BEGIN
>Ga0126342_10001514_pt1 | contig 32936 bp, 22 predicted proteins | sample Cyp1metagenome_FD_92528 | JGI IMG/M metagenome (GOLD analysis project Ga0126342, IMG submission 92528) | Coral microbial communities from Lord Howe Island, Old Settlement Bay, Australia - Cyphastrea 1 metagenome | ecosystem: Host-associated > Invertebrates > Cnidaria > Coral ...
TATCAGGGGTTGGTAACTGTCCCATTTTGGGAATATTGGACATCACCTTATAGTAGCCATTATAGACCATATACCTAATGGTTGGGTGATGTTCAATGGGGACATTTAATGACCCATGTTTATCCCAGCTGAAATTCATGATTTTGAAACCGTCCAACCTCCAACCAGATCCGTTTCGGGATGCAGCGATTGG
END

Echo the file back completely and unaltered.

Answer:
>Ga0126342_10001514_pt1 | contig 32936 bp, 22 predicted proteins | sample Cyp1metagenome_FD_92528 | JGI IMG/M metagenome (GOLD analysis project Ga0126342, IMG submission 92528) | Coral microbial communities from Lord Howe Island, Old Settlement Bay, Australia - Cyphastrea 1 metagenome | ecosystem: Host-associated > Invertebrates > Cnidaria > Coral ...
TATCAGGGGTTGGTAACTGTCCCATTTTGGGAATATTGGACATCACCTTATAGTAGCCATTATAGACCATATACCTAATGGTTGGGTGATGTTCAATGGGGACATTTAATGACCCATGTTTATCCCAGCTGAAATTCATGATTTTGAAACCGTCCAACCTCCAACCAGATCCGTTTCGGGATGCAGCGATTGG